As Ernie Chambers would tell us, the next Legislature (convening Jan. 9, 2013) will have 30 Repellicans, 17 Demagogues and 2 independents (he's one of them).
The state's longest-serving senator, returning after a term-limited four years, refers to his party-banner-toting colleagues in the officially non-partisan body in such terms. Always has. And his fellow lawmakers have always taken it with the good-natured degree with which it is intended.
There are 3 fewer Repell ... er, Republicans in the 103rd Legislature, First Session. Only on rare occasion do the party faithful make an issue about the makeup. There are no open party caucuses and the alignments and allegiances are often well known.
Republican Gov. Charlie Thone had his "Thone Clones," a lockstep group of senators who toed the party line and fulfilled his wishes. Democrat Governors Jim Exon and Ben Nelson were both "centrist" enough that they often played both sides of the aisle well. Republican Gov. Kay Orr was more concerned about keeping Omaha-based food giant ConAgra in Nebraska than anything else and pulled out all the stops with her LB775 platoon that worked (or worked over) both parties equally hard.
Mrs. Orr, who defeated former Lincoln Mayor Helen Boosalis in the first such race in the nation's history featuring two women, served only one term. An outward indicator of trouble with the Orr Ship of State was the entrance and exit of more than a dozen chiefs of staff in four years. One of them quipped, during his last day on the job, that the "reorganization in the governor's office was akin to rearranging the deck chairs on the Titanic." The Republican Party even hired a guy named Dave Heineman to spend six weeks figuring out what was happening to the Orr administration. Nelson's election delivered a definitive answer to that question.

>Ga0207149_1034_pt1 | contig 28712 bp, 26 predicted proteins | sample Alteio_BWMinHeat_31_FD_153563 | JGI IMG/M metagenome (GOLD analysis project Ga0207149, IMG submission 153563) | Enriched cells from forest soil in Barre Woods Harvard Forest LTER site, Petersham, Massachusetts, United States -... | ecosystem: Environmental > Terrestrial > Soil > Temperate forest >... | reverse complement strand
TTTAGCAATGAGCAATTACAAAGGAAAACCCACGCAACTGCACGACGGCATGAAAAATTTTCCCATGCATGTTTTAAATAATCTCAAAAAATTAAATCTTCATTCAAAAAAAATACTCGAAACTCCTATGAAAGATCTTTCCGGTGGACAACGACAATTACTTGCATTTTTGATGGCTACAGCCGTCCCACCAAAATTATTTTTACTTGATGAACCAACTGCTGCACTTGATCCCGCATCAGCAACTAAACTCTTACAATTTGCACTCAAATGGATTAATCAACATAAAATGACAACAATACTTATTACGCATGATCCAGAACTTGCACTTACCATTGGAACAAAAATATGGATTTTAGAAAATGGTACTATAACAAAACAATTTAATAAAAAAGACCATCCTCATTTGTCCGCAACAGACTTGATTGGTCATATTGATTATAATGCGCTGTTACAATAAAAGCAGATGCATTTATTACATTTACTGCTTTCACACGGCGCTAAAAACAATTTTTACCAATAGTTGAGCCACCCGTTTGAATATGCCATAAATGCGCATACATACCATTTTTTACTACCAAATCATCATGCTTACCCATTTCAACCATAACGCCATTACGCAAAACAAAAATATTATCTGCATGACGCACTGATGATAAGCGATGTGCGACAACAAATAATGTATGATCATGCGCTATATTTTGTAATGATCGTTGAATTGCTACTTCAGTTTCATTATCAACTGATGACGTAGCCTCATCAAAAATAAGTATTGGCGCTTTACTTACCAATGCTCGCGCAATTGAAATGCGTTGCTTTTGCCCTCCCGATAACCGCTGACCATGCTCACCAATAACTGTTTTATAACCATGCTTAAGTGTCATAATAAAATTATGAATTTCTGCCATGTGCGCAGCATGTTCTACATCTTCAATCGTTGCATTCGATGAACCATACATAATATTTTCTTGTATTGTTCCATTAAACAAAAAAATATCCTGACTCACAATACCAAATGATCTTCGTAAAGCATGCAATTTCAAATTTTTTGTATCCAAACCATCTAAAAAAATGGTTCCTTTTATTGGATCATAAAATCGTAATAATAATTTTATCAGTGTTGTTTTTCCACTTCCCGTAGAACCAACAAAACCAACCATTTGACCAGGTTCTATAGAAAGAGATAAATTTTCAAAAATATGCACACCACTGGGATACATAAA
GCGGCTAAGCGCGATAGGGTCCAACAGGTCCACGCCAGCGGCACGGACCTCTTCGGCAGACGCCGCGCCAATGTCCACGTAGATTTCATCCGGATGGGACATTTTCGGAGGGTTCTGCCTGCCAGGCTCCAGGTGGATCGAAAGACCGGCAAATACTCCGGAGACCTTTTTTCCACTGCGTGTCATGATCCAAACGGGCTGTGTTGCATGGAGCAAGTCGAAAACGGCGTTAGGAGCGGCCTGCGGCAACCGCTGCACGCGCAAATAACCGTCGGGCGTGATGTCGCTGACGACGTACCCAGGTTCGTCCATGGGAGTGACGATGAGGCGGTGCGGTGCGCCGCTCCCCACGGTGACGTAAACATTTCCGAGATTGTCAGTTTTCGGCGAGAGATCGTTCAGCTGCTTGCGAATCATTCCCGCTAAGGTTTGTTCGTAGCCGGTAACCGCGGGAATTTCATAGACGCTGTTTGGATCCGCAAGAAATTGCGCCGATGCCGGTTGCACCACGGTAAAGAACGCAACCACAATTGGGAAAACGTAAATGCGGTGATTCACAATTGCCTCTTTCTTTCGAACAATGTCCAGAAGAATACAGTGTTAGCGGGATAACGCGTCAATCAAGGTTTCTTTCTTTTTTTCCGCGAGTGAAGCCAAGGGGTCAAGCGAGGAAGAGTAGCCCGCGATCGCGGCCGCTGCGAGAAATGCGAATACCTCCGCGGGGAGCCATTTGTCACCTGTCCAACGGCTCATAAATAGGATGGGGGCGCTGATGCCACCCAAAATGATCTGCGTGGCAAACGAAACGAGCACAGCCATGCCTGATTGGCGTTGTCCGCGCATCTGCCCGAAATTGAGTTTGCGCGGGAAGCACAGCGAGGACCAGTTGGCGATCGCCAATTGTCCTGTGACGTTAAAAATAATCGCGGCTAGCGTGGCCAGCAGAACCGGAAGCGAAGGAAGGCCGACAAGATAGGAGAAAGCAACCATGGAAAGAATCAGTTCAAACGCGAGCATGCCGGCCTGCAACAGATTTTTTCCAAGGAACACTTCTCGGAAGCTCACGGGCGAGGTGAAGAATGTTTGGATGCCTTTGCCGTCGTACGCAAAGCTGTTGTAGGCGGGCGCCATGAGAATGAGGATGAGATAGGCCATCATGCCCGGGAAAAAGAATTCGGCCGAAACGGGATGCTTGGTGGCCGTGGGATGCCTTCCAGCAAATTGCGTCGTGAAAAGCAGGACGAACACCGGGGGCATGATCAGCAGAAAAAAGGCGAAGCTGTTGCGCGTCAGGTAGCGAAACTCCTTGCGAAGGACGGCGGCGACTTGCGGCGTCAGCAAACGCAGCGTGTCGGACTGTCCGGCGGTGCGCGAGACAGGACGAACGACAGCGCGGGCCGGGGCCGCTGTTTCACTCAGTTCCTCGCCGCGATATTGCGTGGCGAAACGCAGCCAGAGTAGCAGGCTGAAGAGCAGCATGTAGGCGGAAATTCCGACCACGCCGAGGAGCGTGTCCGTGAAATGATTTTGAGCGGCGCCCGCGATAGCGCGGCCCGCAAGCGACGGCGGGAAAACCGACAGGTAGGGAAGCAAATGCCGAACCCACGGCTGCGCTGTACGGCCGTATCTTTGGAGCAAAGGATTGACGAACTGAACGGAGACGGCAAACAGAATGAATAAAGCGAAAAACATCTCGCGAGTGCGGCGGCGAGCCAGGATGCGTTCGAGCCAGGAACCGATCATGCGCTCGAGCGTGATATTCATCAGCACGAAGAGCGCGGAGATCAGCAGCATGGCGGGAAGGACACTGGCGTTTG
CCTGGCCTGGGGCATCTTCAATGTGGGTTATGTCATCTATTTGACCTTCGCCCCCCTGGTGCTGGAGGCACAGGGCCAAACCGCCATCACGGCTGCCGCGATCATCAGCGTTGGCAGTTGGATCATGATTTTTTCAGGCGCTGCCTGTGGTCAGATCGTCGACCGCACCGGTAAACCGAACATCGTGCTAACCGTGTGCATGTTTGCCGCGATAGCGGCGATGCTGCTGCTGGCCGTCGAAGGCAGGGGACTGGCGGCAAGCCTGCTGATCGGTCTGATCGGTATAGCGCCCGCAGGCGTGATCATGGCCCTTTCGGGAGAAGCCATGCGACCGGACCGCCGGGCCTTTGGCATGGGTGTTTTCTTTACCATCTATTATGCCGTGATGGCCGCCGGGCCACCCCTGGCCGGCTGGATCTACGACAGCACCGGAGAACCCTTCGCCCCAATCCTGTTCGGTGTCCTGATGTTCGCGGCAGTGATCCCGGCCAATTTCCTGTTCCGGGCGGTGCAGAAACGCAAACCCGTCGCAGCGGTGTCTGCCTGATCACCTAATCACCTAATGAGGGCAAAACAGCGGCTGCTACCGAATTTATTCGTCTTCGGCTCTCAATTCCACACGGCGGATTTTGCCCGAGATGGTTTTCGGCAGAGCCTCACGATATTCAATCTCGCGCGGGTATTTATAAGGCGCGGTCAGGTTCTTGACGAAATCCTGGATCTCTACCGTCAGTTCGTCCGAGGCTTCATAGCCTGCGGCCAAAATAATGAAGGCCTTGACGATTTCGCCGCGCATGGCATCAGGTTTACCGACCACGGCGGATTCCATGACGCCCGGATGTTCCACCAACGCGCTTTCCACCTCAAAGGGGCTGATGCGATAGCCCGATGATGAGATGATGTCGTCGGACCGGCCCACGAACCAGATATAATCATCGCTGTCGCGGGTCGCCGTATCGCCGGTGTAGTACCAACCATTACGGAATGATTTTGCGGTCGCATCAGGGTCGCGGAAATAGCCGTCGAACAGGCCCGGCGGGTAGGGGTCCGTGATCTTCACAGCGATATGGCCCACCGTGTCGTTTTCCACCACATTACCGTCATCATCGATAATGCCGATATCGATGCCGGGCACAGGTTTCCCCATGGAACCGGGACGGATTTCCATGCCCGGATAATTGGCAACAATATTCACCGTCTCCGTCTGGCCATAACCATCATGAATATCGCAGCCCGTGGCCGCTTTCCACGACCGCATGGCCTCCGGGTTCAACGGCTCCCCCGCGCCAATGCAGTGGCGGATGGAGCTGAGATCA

But this year, Republican Party Chairman Mark Fahleson has issued a plea to the majority to "not let Democrats get elected to chairmanships." An unusual request in a mostly Republican state where the majority party apparently has the opposition outnumbered almost two-to-one.
In July, the state Republican Party adopted a platform that calls for converting the Legislature into a partisan system. Some Republicans say the lack of party labels on ballots makes it easier for Democrats to get elected in Nebraska.
Fahleson said he has been contacted by "a number" of people who are concerned that lawmakers the Republican Party helped elect may "secretly vote" for Democrats. Fahleson said Democrats want to destroy Governor Dave Heineman's agenda of a smaller, more efficient state government."
Aside from party affiliation, the 2013 Legislature will have 10 women and 39 men. There will be 11 new faces, ten of them first-timers. The other one? Ernie Chambers, who lists himself as "Defender of the Downtrodden," his favorite moniker for his own occupation.